Not every company can go as far as the Co-op Bank, which has held an ethical policy on human rights, the environment, the arms trade and animal welfare for the past seven years, and lets its customers steer cause-related activities. Jim Sinclair, head of marketing communications, comments: “Our customers give us feedback and tell us which organisations we should be working with. This October we are going to focus on the stigma associated with mental health problems, which has attracted a lot of response from customers.”

Although it is impossible for most companies to foreground issues of social conscience, it is clear that cause-related marketing can benefit both charities and businesses. It is a powerful tool which can no longer be ignored.

Key principles of cause-related marketing

Integrity: behaving honestly and ethically.

Transparency: misleading information could cast doubt on the equity of the partnership.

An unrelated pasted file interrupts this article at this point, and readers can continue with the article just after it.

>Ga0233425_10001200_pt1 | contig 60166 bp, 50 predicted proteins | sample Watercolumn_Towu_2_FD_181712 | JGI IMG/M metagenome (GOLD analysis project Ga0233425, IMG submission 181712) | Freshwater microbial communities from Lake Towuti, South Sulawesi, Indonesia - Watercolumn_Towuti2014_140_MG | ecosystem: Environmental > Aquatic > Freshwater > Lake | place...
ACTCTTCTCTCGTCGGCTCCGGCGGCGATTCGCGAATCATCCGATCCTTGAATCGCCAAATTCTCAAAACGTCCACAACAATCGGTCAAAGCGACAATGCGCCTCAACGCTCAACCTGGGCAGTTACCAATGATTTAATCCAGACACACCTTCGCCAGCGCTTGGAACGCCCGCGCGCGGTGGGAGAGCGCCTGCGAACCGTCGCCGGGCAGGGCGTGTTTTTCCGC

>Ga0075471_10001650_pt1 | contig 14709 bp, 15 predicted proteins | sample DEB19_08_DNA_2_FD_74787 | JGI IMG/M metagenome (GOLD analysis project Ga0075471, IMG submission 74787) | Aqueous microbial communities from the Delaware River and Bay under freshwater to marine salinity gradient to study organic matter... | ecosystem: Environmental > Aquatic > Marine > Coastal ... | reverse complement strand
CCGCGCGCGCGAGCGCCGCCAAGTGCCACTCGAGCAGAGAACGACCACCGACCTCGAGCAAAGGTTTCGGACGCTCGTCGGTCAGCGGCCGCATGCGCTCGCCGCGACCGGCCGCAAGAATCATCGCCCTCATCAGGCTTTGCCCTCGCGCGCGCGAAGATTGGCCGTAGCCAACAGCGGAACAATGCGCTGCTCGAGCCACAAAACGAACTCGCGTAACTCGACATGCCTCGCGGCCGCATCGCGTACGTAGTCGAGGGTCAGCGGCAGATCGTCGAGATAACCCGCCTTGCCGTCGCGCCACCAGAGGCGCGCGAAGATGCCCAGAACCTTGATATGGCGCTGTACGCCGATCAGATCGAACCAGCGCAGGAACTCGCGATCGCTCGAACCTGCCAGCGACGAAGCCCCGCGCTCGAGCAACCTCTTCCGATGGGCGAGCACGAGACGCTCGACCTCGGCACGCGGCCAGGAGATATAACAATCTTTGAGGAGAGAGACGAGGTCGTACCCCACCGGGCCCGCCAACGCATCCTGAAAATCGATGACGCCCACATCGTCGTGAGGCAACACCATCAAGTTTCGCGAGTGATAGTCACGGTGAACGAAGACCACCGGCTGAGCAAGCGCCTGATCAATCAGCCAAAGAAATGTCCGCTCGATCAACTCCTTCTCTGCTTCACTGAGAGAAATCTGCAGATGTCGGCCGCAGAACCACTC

Sincerity: consumers need to be convinced about the strength and depth of a cause-related marketing partnership.

Mutual respect: the partner and its values must be appreciated and respected.

Partnership: each partner needs to recognise the opportunities and threats that the relationship presents.

Mutual benefit: for the relationship to be sustainable both sides must benefit.

Source: Business in the Community Cause-Related Marketing Guidelines

What cause-related marketing is worth

Donations still account for the majority of charities’ corporate income, but cause-related marketing has now nudged sponsorship out of second place. On-pack promotions and other types of cause-related marketing raised &£14.5m in 1998/9, more than double the 1997/8 figure. However, &£5.6m of this is attributable to Charity Project (Comic Relief). But without this, cause-related marketing still rose by 63 per cent.

Top 5 cause-related marketing earners

Charity Projects (Comic Relief) – &£5.6m

Unicef – &£1.9m

Breakthrough Breast Cancer – &£800 000

Tommy’s Campaign – &£800 000

RSPCA – &£600 000 (includes trading)

Source: Corporate Citizen, Spring/Summer 1999